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Teeth health


As Muslim, I know that every part of my body is a trust to me and I shall answer for how I treated my body. Our teeth are no different. Like many areas of the body, our mouth is full of bacteria but most of them harmless. Normally the body's natural defenses and good oral health care, such as daily brushing and flossing, can keep these bacteria under control. However, without proper oral hygiene, bacteria can reach levels that might lead to oral infections, such as tooth decay and gum disease. From the TICM perspective our gum health is associated with the Spleen and Stomach and teeth are related to Kidneys and also an extension of our bones.


Each tooth is linked to a different body organ, hence why going through teeth health forms an important part of my consultation process.


As for root canals, I advise against it as most people who have this suffer from some form of Heart and Kidney diseases. Somehow the toxins seep out from the root canal filled teeth. This was found during research by the American Dental Association after Dr Weston Price spent 35 years researching (Paul Pritchard, Healing with Whole Foods, pp. 667-669).


Beyond just creating cavities or gum disease, improper oral care can lead to some other pretty scary health conditions such as:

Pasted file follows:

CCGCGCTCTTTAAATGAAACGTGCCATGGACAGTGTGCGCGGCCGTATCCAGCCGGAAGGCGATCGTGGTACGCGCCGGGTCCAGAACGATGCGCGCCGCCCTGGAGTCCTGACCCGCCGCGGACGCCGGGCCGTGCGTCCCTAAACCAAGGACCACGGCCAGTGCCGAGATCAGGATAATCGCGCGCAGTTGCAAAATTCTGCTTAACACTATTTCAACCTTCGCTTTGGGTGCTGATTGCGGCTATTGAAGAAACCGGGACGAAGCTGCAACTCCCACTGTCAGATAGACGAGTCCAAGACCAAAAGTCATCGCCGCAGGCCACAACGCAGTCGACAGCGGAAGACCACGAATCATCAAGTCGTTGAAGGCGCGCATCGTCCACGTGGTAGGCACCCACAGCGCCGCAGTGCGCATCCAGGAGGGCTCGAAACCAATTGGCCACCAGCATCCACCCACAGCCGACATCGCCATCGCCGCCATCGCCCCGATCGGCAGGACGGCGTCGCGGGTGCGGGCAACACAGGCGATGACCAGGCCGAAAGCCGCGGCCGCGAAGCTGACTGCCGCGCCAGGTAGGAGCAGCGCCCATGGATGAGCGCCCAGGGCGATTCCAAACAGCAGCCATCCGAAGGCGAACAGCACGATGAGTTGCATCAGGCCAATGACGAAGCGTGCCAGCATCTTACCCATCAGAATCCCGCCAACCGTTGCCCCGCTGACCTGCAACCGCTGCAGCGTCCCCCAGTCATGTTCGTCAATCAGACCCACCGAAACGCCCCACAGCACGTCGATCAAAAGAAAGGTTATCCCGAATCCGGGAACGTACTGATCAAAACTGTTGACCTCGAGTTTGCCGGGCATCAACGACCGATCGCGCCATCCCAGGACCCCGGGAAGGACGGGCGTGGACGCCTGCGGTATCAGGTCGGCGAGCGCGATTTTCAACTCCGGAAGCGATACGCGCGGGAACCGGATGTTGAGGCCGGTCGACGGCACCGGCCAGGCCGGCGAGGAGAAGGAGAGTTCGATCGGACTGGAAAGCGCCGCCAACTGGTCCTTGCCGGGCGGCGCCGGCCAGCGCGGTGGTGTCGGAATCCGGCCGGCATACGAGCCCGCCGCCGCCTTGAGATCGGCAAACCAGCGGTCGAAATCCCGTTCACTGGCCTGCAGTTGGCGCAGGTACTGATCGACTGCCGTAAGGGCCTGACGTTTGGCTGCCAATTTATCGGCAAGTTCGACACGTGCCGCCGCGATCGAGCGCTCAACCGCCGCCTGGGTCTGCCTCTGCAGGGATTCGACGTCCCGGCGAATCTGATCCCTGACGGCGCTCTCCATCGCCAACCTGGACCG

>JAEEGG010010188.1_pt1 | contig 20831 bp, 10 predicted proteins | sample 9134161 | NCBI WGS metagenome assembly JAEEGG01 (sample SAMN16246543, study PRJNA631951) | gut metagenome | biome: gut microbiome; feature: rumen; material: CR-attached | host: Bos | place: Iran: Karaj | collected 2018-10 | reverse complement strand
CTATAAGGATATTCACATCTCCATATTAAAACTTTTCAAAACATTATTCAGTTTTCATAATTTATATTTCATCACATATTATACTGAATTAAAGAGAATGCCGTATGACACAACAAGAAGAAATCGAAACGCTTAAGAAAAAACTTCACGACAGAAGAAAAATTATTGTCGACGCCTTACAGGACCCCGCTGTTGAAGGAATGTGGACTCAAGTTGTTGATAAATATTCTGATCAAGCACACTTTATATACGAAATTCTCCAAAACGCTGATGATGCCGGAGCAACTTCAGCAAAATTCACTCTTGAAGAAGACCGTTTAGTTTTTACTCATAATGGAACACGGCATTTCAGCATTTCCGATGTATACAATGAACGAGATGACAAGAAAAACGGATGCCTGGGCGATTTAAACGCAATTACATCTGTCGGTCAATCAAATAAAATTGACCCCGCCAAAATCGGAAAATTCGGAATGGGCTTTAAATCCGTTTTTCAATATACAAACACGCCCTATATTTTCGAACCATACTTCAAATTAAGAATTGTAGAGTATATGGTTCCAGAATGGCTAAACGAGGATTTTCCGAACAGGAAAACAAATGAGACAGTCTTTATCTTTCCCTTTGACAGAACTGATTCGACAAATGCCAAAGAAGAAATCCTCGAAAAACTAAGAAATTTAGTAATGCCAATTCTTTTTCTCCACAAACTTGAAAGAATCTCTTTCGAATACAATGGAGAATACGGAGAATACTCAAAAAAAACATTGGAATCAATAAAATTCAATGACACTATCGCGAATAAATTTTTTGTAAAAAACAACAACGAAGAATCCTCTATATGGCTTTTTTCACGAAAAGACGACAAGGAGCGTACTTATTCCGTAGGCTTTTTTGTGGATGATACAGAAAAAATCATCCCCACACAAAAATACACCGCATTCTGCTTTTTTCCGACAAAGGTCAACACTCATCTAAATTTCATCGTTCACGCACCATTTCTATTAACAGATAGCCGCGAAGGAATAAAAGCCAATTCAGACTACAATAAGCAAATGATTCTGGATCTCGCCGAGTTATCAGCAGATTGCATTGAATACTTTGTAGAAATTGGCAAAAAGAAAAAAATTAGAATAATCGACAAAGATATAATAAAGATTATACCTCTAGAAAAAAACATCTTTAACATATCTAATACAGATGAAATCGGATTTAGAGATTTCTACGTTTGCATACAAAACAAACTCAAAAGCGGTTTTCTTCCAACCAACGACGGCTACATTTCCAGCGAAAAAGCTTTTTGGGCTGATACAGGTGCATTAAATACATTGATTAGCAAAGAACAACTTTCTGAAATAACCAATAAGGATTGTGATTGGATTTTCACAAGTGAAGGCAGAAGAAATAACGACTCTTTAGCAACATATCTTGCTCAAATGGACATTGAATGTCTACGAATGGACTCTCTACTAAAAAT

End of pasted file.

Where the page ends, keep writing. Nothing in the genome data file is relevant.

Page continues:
- Endocarditis is an infection of the inner lining of your heart (endocardium). Endocarditis typically occurs when bacteria or other germs from another part of your body, such as your mouth, spread through your bloodstream and attach to damaged areas in your heart.


- Pancreatic cancer: Back in 2007, a research team at Harvard was the first to find the link between gum disease and pancreatic cancer. The type of gum inflammation associated with pancreatic cancer in the study was periodontitis, which affects the tissue that supports the teeth and can cause loss of bone around the base of the teeth. Remember there is no conventional medical treatment to reverse pancreatic cancer.


- Cardiovascular disease: Some research suggests that heart disease, clogged arteries, and stroke might be linked to the inflammation and infections that oral bacteria can cause.


- Pregnancy and birth problems: Periodontitis has been linked to premature birth and low birth weight.


- Alzheimer’s disease: In 2010, researchers from New York University (NYU) concluded that there is a link between gum inflammation and Alzheimer’s disease, after reviewing 20 years of data on the association.

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